Tuesday, June 10, 2008

Davis-Bacon Above-Market Union Wages for Everything. What's Next, A Davis-Bacon Jobs Bank?

Wall Street Journal -- What do the farm bill, the cap-and-trade global warming bill, the clean water bill, the housing bailout bill, and the school construction bill all have in common? Not much, except that in each one and countless others the Democratic majority in Congress has inserted "prevailing-wage" requirements that amount to a super-minimum wage.

This year's farm bill was the first in 75 years to require Davis-Bacon wages, in this case for the construction of ethanol plants. Democrats also slipped in Davis-Bacon rules for the wind, solar and other alternative energy projects.

What's so bad about that? According to the WSJ:

1. Federal construction costs are inflated by anywhere from 5% to 39% by requiring de facto union wages. In many cities the mandated Davis-Bacon wage is twice as high as the market wage. So while Democrats insist that one of their top priorities is to solve America's "infrastructure crisis," what they aren't saying is that we could be building about 25% more bridges and roads by repealing Davis-Bacon.

2. Davis-Bacon policies victimize minorities. A study by economists at Stanford and Harvard found that when states have repealed their Davis-Bacon laws, this "is associated with a decline in the union wage premium and an appreciable narrowing of the black/nonblack wage differential for construction workers."

MP: What's next? Maybe a Davis-Bacon "jobs bank"?

Read Walter Williams' case for the repeal of Davis-Bacon here.

18 Comments:

At 6/10/2008 9:28 AM, Anonymous E. Harokopos said...

Soviet union practices are not dead I guess. They can be found in some democratic legislation in the US. What an irony.

 
At 6/10/2008 10:08 AM, Anonymous Anonymous said...

"GM has a host of problems, from the attractiveness of its product lines to the health-care costs it pays for its one million retirees."

One more real world reason why single payer government health care is inevitable for the U.S.

GM is a shrinking company paying health care costs for one million retirees competing against companies that do not have that expense.

How do U.S. based firms compete against foreign companies that do not have similar health care costs?

 
At 6/10/2008 11:08 AM, Anonymous Anonymous said...

Similar approach was taken in Quebec. Every time a union contract was negotiated by one firm, the new wage applied across the board to every business engaged in the industry.

In the garment industry, Quebec mandated different wage scales for different types of piece work ie. the pay scale for sewing a woman's blouse was different from that for sewing a pair of men's trousers or baseball cap. Small businesses with employees that worked on different types of piece work had an administrative nightmare trying to run payroll.

The result of this command and control economic approach was to drive businesses out of Quebec and increase unemployment.

This isn't communism but socialism. The idea that an economy should be "managed" by the government.

What is truly ironic is hearing proponents of such schemes refer to them as being "market based" when they are nothing of the kind. Exhibit A: proposed cap & trade legislation

The economy doesn't need government as much as government needs the economy.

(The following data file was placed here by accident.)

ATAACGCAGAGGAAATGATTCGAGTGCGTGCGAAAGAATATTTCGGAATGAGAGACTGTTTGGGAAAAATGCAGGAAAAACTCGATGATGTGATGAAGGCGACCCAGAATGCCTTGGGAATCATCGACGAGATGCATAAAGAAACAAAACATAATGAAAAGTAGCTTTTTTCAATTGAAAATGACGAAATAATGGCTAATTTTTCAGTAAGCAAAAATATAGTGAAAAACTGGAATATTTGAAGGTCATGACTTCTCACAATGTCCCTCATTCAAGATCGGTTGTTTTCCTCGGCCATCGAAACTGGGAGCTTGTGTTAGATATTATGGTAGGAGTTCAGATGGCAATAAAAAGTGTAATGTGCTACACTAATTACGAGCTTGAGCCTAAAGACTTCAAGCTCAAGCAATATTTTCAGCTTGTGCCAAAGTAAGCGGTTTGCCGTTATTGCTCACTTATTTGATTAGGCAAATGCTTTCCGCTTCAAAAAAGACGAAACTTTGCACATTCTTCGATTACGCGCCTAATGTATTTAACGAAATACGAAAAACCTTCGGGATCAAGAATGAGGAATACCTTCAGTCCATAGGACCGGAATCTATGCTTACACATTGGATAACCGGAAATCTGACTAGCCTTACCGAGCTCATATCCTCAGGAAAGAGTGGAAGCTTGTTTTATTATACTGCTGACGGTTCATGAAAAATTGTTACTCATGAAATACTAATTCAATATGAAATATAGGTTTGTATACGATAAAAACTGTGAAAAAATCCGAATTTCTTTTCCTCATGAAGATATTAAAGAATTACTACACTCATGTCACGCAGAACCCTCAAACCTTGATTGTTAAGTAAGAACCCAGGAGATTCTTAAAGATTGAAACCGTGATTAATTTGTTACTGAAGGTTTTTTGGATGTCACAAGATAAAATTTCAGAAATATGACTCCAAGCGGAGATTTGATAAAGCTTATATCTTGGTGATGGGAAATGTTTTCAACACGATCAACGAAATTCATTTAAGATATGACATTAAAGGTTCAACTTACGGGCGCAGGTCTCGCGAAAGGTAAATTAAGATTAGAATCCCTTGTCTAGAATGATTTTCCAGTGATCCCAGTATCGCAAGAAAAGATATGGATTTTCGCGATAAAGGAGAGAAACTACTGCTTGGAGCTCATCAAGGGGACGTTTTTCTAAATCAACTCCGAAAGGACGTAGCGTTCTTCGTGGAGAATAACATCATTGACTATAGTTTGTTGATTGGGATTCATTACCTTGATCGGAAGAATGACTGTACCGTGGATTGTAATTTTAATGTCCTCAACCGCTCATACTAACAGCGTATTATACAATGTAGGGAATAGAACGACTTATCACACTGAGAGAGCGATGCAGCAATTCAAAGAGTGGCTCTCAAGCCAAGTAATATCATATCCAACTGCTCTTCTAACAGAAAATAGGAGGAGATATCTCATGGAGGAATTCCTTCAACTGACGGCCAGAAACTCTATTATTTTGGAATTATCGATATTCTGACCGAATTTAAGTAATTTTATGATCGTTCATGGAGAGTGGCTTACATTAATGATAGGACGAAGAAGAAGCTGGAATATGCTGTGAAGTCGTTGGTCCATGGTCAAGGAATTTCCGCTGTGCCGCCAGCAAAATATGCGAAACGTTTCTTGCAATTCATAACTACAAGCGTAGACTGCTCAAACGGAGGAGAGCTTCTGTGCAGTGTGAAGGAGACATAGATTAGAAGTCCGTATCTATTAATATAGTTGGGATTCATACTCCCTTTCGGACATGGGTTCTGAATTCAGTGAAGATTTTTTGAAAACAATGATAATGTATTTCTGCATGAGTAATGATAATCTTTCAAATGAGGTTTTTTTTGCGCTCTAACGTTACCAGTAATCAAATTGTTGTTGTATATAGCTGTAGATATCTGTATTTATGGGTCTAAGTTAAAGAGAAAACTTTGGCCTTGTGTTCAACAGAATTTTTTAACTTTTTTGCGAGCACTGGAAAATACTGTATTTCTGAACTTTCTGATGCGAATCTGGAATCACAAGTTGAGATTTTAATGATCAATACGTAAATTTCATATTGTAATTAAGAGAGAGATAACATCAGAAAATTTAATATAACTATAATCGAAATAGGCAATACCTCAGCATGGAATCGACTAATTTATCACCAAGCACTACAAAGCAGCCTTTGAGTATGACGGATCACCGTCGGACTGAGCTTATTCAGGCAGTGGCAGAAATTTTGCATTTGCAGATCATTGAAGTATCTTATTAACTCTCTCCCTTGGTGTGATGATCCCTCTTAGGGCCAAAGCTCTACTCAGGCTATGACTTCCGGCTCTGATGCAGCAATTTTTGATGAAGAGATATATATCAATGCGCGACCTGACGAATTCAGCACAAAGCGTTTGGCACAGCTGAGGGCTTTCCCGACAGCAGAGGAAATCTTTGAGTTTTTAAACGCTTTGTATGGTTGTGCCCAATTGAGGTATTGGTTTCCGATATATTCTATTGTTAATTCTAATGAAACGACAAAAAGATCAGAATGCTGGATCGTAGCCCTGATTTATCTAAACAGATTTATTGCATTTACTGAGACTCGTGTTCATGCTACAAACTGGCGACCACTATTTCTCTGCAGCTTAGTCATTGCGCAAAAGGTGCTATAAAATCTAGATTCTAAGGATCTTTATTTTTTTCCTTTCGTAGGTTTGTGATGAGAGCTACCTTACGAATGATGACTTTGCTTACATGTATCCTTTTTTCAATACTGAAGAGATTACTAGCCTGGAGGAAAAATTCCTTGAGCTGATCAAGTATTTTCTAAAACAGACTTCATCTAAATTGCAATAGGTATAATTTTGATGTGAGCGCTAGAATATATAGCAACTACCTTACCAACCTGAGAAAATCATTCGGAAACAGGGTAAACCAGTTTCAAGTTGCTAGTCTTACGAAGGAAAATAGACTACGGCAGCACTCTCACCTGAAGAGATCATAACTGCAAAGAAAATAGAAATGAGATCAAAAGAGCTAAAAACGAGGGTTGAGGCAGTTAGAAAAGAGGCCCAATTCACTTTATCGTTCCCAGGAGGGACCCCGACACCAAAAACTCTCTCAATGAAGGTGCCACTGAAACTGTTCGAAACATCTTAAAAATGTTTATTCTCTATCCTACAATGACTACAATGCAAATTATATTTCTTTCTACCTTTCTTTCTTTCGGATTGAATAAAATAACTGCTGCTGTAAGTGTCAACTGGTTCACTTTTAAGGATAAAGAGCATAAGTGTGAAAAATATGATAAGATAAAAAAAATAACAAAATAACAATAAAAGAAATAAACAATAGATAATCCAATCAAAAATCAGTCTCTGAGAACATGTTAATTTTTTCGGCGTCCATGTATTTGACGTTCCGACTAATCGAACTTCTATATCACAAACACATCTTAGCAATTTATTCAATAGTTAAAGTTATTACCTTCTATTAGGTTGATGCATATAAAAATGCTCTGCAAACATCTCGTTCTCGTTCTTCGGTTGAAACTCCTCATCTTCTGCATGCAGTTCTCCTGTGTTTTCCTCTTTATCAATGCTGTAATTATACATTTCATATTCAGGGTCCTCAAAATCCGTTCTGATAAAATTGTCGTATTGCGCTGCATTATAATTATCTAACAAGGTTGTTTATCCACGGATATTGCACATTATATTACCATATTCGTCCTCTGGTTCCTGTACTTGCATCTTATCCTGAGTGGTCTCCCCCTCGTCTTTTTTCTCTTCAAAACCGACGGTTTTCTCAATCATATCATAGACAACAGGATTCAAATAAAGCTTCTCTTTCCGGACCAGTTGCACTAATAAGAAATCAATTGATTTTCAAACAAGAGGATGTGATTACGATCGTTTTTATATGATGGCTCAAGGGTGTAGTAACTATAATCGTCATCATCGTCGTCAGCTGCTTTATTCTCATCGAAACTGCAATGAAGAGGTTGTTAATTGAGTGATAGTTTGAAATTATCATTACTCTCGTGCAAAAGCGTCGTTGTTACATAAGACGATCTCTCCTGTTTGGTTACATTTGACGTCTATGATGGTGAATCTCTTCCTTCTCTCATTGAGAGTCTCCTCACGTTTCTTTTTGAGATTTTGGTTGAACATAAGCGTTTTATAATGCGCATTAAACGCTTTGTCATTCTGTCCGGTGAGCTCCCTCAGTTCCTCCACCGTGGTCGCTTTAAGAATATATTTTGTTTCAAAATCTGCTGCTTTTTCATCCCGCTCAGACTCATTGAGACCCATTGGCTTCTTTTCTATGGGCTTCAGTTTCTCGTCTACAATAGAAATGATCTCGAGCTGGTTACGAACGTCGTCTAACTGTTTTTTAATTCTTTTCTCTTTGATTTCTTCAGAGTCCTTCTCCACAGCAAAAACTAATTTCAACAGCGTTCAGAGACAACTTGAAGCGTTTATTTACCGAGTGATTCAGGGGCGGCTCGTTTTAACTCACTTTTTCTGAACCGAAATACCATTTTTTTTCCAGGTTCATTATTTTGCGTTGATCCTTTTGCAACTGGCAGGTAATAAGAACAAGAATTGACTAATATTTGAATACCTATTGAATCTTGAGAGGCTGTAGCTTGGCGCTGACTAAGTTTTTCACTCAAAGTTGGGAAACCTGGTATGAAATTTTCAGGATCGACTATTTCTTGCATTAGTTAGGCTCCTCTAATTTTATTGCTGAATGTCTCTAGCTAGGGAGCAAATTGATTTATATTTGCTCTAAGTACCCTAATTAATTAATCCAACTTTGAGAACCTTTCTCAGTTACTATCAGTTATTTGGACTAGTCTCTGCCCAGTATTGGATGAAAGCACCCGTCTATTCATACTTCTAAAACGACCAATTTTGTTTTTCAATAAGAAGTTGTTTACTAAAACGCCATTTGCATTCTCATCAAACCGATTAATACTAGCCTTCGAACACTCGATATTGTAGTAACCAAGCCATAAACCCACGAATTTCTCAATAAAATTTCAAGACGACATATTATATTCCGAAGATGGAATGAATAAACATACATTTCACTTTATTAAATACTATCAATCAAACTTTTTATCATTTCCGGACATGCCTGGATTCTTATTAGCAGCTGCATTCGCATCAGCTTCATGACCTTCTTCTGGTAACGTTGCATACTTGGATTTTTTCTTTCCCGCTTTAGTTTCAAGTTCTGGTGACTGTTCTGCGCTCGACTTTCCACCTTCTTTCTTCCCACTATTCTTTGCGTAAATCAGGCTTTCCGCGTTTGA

At 6/10/2008 11:22 AM, Blogger Walt G. said...

GM had trouble spelling “sabbatical,” so they just called it the “jobs bank.” It could easily be argued that building wheel chair ramps is just as productive as conducting research or writing a book.

The Jobs Bank contract language let management determine “appropriate alternative” work. If employees were sitting while community leaders were begging for the “free help,” something was seriously wrong. I suppose it would have been difficult to change or alter a successful program, and vilifying it in public served a legitimate business purpose.

Whether the jobs bank was a good idea or not is questionable depending on your viewpoint; however, it was never supposed to be a “sit and get paid for nothing” program. People who suffered through the program called it the “rubber room.” Try sitting in a hard-back chair for eight hours in a cramped room that is overheated or cold by design if you think it was a good idea. The ubiquitous TVs had rabbit ears that received one or two snowy stations, and were turned up so loud that reading was impossible. Employees leaving even one minute before quitting time were monitored and given penalties that could progressively lead to discharge. It sounds more like a penalty box than a gravy train to me.

The jobs bank program still technically exists, but new contract language gives GM wide latitude to move their workforce as they see fit. Anyone criticizing GM or the UAW today should read and understand the 2007 agreement before they throw stones. It really is a landmark agreement.

 
At 6/10/2008 11:24 AM, Anonymous Fred said...

"One more real world reason why single payer government health care is inevitable for the U.S."

You make that leap on the basis of GM's problems? Well then, let's see where that leap lands you: It lands you in Britain with its infamous National Health Service and dead auto industry. Jaguar? Range Rover? MG? Humber? anyone? Beuller?

 
At 6/10/2008 11:28 AM, Anonymous Dennis Blackmore said...

I am for using Iraqi oil for one year for free.

 
At 6/10/2008 11:45 AM, Blogger Walt G. said...

fred,

It's not just GM's problem. One of the biggest problems facing municipalities is unfunded liabilities for retirees. Like it or not, the taxpayers are on the hook for that one. Just yesterday, a town in (I believe) California filed bankruptcy over the problem: they are just a harbinger of things to come. A lot of promises have been made that can’t be paid for.

 
At 6/10/2008 2:08 PM, OpenID sethstorm said...

What would be inherently wrong with attempting to work with unions? It's been (at least) 30 years of bashing them with the same lines.

Here's an idea - in exchange for no-contest trade agreements/laws, repeal a ton of anti-union laws/practices.
This means:
* The repeal of Taft-Hartley and supporting structures.
* "Right To Work" and related laws would be made unenforceable.
* Tactics that have been used by "labor consulting" groups would be declared illegal. This includes (but is not limited to) agitation to create violations(Vance International), stacking the deck with anti-union votes(Wal-Mart, Delta), closing down when losing to a union(Wal-Mart).
* Companies can no longer wage a "war of attrition" to starve support. This also includes any redirection to places such as China, Mexico, and other low-quality product nations. In extension, products cannot simply be made in low-quality product nations and assembled here(CKD, Honda, Toyota, etc.).